I personally have not seen Infinite Stratos (and I found the premise for Oreimo to be a little too weird for me to see beyond the first episode) but I definitely agree about what you’re saying with regards to generic harems. Leaving aside the fact that shows like that are ridiculously sexist to begin with, it just frustrates me when writers think excessive fanservice and catering to Otaku culture is enough to make up for the glaring faults in a show that may have originally had a lot of potential. These days anime creators seem to be more interested in appealing to the fantastical perversions of men rather than being genuine or sincere in realistic depictions of true romance. I’m sure there are people who disagree with me and think that some animes are created purely for the sake of being “ecchi” or “harem-like” (ahem* High School of the Dead, ahem* High School DxD) but, okay, you can have maybe a couple animes like that to target that particular audience, but don’t flood the anime industry with moe-moe, loli-es, and female characters who are all interested in chasing after one guy and don’t mind being treated like nothing more than a piece of meat. But anyways, after reading your article, I think I’ll give Oreimo another shot. Thanks!
Good observation on Bakuman. By keeping it in the background of the overall story and avoiding any physical contact, the romance could focus on all the things that strengthen romance.
I completely agree. Too often anime/manga relies on the viewer/reader’s expectations of, “Well of course they’ll get together!” in order to avoid the work of actually developing a relationship. I’ve always found shonen romances to be more satisfying, mainly because the genre requires that they develop almost entirely off-screen in order to give time to the fights, which at least allows me, as the audience, to imagine my own character development. That being said, I was pleasantly surprised by Ouran High School Host Club (admittedly more-so with the manga than the anime). I went in expecting all the tired tropes—which I got—but then things actually took a turn for the complex when Hikaru falls for Haruhi, allowing for conflict between him and Tamaki, emotional growth from Haruhi, and character development for both twins in their understanding that they are not, in fact, one person in two bodies. If you haven’t watched/read the series, I highly recommend it.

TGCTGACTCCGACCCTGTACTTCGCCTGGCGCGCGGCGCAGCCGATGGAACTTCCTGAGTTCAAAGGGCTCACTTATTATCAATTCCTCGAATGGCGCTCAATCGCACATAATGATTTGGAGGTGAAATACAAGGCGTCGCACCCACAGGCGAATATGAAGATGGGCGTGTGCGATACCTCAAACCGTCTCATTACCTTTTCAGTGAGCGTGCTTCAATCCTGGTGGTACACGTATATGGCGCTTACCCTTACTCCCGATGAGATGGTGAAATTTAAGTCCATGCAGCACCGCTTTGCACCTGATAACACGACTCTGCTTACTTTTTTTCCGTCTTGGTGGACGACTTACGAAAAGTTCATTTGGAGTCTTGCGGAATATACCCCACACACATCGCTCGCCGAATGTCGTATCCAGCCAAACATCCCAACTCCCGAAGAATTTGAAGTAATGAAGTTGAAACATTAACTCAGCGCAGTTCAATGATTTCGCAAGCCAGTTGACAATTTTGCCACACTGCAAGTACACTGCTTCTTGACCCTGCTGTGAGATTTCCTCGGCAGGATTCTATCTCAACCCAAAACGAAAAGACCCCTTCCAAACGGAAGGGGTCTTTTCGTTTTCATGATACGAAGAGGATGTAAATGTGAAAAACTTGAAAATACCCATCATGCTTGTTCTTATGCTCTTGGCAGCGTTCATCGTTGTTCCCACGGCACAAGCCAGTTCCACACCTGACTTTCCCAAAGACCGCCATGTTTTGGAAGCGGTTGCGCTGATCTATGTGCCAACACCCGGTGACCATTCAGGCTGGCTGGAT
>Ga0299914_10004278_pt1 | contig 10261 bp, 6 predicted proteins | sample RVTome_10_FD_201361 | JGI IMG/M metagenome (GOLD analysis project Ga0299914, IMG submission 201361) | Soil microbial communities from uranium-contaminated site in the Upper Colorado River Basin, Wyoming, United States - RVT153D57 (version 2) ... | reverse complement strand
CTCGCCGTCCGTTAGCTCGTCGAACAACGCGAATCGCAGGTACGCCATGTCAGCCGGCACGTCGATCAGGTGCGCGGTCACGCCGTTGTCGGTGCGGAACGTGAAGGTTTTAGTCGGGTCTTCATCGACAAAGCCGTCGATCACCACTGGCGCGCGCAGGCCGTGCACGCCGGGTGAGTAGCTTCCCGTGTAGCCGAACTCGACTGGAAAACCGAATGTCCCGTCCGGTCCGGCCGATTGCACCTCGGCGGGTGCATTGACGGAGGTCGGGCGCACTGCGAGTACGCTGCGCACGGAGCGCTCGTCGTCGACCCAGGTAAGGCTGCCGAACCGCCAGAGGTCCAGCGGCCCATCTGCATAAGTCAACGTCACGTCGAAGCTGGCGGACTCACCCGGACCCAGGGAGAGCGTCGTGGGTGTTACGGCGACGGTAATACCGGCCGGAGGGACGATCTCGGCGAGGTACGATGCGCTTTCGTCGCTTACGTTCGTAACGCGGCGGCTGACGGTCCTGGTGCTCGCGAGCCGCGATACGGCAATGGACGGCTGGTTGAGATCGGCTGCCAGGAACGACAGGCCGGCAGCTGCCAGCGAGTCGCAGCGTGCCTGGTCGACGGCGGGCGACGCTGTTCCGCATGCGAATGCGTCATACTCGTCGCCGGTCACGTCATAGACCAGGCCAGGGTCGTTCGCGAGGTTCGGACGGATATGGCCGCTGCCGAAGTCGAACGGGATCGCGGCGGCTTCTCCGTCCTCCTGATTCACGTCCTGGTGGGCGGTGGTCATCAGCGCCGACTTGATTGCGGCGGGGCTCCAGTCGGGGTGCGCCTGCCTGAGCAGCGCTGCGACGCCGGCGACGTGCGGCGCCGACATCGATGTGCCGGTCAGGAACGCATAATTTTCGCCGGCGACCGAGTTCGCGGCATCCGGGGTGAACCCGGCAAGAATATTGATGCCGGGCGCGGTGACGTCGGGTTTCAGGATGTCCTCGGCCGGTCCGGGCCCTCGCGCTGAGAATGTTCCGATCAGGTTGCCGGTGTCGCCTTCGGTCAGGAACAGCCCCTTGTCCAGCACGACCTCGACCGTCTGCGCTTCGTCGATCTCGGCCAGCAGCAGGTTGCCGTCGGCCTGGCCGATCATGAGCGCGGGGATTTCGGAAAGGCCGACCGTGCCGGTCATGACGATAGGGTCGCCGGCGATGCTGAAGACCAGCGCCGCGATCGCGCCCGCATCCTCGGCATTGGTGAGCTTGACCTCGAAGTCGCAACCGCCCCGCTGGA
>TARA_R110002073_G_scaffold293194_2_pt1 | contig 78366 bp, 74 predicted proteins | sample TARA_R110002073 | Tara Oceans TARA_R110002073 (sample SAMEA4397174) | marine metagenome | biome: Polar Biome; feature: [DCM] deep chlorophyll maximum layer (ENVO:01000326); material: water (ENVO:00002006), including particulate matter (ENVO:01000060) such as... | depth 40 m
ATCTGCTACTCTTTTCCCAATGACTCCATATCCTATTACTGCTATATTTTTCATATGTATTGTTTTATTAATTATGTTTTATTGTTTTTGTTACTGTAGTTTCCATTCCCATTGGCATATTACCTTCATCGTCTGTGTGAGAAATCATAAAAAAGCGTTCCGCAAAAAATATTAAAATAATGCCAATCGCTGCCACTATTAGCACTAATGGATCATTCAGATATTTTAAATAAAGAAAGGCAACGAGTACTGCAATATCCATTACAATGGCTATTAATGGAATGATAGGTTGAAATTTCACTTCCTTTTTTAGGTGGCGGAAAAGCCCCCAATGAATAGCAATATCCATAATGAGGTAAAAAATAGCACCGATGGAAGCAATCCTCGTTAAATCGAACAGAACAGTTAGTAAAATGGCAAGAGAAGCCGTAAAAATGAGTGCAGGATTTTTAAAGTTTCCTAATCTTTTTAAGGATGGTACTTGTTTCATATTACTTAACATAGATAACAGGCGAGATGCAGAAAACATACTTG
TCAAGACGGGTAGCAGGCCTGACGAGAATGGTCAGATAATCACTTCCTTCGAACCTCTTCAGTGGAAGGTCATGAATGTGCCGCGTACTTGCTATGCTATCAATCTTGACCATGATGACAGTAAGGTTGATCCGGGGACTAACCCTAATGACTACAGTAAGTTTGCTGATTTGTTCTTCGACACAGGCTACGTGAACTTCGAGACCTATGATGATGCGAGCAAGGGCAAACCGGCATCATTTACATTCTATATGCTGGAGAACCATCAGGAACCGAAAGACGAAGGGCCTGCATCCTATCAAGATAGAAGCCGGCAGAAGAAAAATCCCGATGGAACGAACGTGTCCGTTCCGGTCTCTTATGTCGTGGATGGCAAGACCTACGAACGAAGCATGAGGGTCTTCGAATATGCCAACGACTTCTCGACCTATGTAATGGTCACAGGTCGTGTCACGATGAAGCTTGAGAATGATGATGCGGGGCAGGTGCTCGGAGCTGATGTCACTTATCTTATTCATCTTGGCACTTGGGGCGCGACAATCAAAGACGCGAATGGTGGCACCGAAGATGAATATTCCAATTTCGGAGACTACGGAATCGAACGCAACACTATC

OHSHC is very silly but I think the reason that it is so popular because it is a real romance. It’s hilarious and crazy but the characters really drive it to make it a true romantic comedy. And I also agree with your shounen comment. I feel like when romance is not the driving plot more can be done with it and it can develop more freely. Long story short, I agree with everything you said~
Reading through this comment thread I am somewhat surprised that no one has mentioned the romantic works of Makoto Shinkai (I apologize if they were mentioned and I simply missed them) such as Voices of a Distant Star and 5 Centimeters Per Second. These are some of the most romantic anime I have ever seen and I believe this is the result of the fact that they work with an already established relationship. Early in both of these works the act of confession of love is established. The story then deals with a forming of distance between the two characters and how their relationship is effected by this distance. I really enjoyed how both of the works avoided the traditional harem mode of romance portrayed by so many anime, which I find has a more realistic vibe, not to say that the real world does not create situations in which more than two persons are involved in romantic entanglements.
Anime like every medium will have formulaic defaults, especially when it comes to romance. Look at the love triangle trope found in seemingly every YA novel. However, I think it depends on where you look in anime as to what kind of authentic romance may appear. For me “Maid-Sama” and “My Little Monster” are very interesting romances as the two love interests ending up together are part of the overall arc, what I love about these is that they venture into other aspects of their lives. Both main female characters have other parts to their lives than who they end up with and have not classically romantic tales. These two anime/manga are quite interesting and engaging when seen in this light.